17 Supply side changes modest: opiates and cocaine The production of opiates and cocaine is concentrated in very few countries – Afghanistan is by far the main producer of opium, Colombia of coca No changes which countries produce, just some shifts in distribution across countries

18 Supply side changes unclear and rather negative: ATS ATS production is spread over several countries; The number of production countries increased in past decade; New producers: in particular transitional countries; ATS production diverse, from small-scale kitchen laboratories to large industrial-scale laboratories; Some shifts in quantities produced from countries with intensified control to countries with less control.

19 Supply side changes diffuse and rather negative: Cannabis Cannabis production in more than 172 countries. Cannabis resin production more concentrated than cannabis herb production; – cannabis resin in 58 – 116 for cannabis herb production. Mexico and Morocco only large scale exporters but account for small share of total consumption An increasing number of countries are involved in cannabis herb production. Cannabis herb production takes diverse forms, from small-scale home growing to large-scale agricultural business

20 Supply side changes: trafficking Impact of anti-trafficking measures on quantities trafficked hard to measure – Seizures indicator for trafficking routes rather than for trafficked quantities Changes in trafficking routes occur every few years – Central Asia heroin trafficking post-1995 – West African cocaine route post-2005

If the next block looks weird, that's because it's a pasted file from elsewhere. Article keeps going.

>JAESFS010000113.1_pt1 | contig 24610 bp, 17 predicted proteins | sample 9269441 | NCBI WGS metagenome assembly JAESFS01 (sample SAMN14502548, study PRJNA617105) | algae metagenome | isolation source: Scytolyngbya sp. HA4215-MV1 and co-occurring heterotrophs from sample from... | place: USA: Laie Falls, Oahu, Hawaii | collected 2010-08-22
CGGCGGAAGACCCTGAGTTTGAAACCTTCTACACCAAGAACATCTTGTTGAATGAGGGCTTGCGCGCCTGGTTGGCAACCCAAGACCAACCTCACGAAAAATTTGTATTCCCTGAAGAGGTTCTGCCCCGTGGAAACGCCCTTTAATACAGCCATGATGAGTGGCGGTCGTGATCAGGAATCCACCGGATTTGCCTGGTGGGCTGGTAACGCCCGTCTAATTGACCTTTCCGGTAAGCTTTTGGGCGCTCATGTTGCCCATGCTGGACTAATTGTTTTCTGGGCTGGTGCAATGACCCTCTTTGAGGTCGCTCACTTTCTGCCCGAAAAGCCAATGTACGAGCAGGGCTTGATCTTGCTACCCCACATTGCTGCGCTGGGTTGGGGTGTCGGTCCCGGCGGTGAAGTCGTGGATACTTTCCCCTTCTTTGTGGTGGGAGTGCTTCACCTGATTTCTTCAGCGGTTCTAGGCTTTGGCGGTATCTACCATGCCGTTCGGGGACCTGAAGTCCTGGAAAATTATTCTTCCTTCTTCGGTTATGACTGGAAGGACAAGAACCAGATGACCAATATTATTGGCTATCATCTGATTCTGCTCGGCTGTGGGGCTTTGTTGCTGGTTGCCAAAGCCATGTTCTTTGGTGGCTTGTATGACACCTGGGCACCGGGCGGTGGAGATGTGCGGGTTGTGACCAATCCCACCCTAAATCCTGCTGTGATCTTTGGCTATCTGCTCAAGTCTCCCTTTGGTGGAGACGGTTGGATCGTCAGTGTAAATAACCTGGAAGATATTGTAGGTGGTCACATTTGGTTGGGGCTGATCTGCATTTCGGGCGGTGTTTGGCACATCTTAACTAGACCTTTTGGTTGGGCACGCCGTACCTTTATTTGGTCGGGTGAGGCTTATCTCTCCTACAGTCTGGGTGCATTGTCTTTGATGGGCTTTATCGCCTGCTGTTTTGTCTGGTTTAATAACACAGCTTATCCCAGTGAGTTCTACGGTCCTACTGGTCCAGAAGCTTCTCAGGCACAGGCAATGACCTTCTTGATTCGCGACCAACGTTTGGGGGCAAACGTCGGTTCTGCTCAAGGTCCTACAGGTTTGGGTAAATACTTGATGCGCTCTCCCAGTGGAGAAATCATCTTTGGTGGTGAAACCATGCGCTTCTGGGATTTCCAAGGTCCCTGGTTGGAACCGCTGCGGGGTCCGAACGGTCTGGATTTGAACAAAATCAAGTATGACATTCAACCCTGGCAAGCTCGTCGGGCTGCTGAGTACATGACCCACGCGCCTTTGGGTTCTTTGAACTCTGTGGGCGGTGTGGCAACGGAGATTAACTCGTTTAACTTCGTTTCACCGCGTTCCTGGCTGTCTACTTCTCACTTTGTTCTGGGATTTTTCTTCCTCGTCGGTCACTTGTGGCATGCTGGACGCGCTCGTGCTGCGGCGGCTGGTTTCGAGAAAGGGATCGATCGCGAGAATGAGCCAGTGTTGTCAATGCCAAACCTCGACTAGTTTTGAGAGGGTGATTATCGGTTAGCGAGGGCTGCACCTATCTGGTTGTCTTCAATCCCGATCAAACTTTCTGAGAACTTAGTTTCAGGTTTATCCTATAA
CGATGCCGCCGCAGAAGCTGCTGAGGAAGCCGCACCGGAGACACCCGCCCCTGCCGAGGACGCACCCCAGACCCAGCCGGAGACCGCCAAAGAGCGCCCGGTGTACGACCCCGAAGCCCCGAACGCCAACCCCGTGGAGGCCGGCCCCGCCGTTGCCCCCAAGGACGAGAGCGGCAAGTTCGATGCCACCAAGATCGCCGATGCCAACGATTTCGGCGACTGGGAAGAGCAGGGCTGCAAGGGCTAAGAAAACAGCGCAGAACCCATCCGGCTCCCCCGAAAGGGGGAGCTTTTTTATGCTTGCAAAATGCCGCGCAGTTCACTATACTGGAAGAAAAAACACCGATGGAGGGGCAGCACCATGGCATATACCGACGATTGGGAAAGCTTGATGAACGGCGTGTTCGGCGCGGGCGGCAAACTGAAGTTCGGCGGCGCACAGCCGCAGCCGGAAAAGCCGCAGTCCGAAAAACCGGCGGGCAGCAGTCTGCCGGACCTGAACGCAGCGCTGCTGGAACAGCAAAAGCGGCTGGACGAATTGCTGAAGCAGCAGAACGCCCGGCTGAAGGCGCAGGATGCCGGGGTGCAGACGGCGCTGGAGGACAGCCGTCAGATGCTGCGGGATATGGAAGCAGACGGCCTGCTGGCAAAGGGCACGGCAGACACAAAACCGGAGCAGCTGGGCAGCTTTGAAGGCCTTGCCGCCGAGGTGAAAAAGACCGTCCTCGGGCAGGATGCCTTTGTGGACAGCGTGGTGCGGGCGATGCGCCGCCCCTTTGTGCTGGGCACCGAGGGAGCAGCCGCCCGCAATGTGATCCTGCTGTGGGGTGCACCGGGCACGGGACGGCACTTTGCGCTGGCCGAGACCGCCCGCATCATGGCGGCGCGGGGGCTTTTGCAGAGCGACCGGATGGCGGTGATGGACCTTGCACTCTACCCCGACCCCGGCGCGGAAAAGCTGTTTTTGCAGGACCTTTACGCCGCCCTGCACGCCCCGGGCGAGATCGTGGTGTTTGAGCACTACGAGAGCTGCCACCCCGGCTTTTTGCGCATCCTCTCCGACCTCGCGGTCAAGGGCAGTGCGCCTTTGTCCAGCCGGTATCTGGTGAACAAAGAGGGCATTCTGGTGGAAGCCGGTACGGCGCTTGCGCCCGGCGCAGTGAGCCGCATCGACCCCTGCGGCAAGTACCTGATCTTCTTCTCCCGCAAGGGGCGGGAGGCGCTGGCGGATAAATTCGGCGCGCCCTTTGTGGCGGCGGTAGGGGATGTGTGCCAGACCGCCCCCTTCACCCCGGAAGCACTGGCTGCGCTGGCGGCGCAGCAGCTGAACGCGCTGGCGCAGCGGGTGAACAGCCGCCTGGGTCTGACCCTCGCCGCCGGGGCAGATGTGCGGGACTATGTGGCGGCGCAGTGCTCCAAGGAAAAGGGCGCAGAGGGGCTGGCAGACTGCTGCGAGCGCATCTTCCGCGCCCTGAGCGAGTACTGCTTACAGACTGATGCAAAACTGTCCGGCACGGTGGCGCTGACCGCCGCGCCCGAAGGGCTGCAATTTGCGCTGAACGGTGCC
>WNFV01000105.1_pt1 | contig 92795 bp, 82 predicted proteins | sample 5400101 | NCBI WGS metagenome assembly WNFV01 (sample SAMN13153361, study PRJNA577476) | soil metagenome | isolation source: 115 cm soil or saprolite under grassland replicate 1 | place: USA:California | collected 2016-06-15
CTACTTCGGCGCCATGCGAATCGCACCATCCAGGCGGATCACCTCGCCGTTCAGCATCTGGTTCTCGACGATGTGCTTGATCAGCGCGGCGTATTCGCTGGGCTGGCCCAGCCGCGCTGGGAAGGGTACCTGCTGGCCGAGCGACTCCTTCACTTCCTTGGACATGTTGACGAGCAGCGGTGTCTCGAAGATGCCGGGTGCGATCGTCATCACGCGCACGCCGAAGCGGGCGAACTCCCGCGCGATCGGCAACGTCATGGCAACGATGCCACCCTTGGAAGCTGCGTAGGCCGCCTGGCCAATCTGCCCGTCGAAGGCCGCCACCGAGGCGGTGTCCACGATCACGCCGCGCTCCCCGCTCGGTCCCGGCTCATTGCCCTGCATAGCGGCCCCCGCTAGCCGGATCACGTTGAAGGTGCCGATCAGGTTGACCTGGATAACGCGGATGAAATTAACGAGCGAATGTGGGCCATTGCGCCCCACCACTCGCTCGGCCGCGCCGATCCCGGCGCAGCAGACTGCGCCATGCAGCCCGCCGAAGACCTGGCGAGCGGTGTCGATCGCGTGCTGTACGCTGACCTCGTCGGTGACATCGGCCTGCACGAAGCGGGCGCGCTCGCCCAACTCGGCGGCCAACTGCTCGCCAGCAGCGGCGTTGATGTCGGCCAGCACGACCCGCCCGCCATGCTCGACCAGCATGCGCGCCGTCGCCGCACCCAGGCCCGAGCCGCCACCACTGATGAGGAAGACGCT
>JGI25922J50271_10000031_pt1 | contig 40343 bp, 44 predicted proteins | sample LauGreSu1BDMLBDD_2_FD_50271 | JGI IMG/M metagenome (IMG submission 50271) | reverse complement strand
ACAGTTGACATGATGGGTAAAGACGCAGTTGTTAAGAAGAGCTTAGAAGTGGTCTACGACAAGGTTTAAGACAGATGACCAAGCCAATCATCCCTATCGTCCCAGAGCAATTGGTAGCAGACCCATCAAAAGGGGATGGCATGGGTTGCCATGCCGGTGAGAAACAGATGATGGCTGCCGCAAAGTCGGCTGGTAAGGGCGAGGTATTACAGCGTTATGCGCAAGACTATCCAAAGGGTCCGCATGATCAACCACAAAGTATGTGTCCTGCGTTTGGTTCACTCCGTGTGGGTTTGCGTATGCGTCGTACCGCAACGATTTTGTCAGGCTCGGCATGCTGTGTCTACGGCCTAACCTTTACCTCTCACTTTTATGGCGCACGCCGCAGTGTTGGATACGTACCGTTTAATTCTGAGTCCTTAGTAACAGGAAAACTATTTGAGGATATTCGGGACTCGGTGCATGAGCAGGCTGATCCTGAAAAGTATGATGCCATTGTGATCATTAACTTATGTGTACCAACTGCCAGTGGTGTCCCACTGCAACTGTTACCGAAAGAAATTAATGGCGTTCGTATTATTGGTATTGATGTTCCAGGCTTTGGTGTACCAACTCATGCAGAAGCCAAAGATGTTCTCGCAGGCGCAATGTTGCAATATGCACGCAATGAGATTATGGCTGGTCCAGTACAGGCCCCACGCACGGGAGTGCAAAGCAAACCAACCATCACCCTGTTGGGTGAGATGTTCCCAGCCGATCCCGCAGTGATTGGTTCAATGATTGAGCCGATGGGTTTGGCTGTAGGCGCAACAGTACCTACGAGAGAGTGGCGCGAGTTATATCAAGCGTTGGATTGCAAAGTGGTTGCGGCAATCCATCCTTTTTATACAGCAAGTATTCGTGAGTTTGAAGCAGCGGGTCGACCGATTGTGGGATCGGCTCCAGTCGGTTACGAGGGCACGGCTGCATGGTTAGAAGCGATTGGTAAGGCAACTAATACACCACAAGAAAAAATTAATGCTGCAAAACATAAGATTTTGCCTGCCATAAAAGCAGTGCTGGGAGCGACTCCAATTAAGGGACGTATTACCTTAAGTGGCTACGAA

21 Unintended policy consequences on drugs market Increasing interdiction rates for trafficking may lead to greater export demand; Violence of producers, traffickers, dealers and users as response to tougher enforcement; Large black markets generate incentives for corruption; Environmental and health damage caused by enforcement induced replacement of big methamphetamine laboratories by smaller labs using varying ingredients

22 Despite supply reduction efforts: prices have declined, e.g. in EU

23 US cocaine and heroin prices have declined

24 US enforcement up, prices down

25 Control efforts have minimal effect on global drug supply Examples: Increased control efforts not reflected in prices of illicit drugs, especially in Western countries Policy can reduce the nature and location of harms related to production and trafficking Interventions can affect where production and trafficking occurs – Balloon effect: control efforts in Peru and Bolivia shift production to Colombia – 'Closing' of Netherlands Antilles smuggling route for cocaine to Europe may have supported West African route

26 Drug policy has limited effects on drug demand Drug use is driven by broader social, economic and cultural factors Policy measures can not affect: – Whether an epidemic starts – Severity of epidemic – Prevalence of dependence Policy can reduce harmfulness of drug use Drug problems drive drug policy

27 Selection of 18 countries for detailed study Criteria for selecting countries Size (China and India) Major role in production and/or trafficking (Iran and Colombia) Major consumers (the United States) Coverage of all regions of the globe Substantial differences in the drugs problem they face (production, trafficking and use) Differences in societal changes during the past ten years; –Western –Transitional –Developing

28 Selected countries AustraliaThe Netherlands BrazilPortugal CanadaRussia ChinaSouth Africa ColombiaSweden Czech RepublicSwitzerland HungaryTurkey IndiaUnited Kingdom MexicoUnited States

29 Principal methodological issues No primary data collection – Analysed available data sources – EMCDDA, UNODC, national studies, expert opinion Conceptual challenges: – Differences across nations in concepts and terminology (e.g. problem drug use) Empirical challenges: – Data quality (e.g. political interests) – Data scarcity – Data inconsistency (e.g. differences in age groups and periods covered) Data on non-Western countries extremely limited

30 Production is very low cost